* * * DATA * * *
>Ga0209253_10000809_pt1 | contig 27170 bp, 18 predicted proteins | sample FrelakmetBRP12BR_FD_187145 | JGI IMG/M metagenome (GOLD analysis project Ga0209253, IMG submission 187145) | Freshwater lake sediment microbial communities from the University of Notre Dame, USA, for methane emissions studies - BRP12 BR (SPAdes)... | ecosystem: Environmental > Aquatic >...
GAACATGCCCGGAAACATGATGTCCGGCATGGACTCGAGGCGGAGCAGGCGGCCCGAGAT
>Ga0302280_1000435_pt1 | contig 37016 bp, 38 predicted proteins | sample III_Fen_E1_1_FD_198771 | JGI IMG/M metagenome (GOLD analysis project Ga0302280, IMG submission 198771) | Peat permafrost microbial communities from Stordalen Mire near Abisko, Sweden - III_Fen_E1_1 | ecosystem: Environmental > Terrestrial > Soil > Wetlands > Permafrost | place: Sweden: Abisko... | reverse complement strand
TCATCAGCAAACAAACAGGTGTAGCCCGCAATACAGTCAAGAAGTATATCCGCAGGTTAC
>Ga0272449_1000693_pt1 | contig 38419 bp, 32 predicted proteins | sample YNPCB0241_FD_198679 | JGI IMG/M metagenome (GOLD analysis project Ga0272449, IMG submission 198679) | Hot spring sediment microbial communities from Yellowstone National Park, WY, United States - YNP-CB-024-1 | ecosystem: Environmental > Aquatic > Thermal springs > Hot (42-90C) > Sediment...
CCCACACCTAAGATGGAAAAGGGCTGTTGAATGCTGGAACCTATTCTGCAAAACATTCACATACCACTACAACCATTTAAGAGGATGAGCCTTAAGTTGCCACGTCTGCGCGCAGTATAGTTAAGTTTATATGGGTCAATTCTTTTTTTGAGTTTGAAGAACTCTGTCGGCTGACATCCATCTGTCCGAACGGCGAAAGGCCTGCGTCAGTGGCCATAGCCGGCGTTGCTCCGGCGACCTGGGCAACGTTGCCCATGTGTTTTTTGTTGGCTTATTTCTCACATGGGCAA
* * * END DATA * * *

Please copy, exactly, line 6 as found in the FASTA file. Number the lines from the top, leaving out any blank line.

CCCACACCTAAGATGGAAAAGGGCTGTTGAATGCTGGAACCTATTCTGCAAAACATTCACATACCACTACAACCATTTAAGAGGATGAGCCTTAAGTTGCCACGTCTGCGCGCAGTATAGTTAAGTTTATATGGGTCAATTCTTTTTTTGAGTTTGAAGAACTCTGTCGGCTGACATCCATCTGTCCGAACGGCGAAAGGCCTGCGTCAGTGGCCATAGCCGGCGTTGCTCCGGCGACCTGGGCAACGTTGCCCATGTGTTTTTTGTTGGCTTATTTCTCACATGGGCAA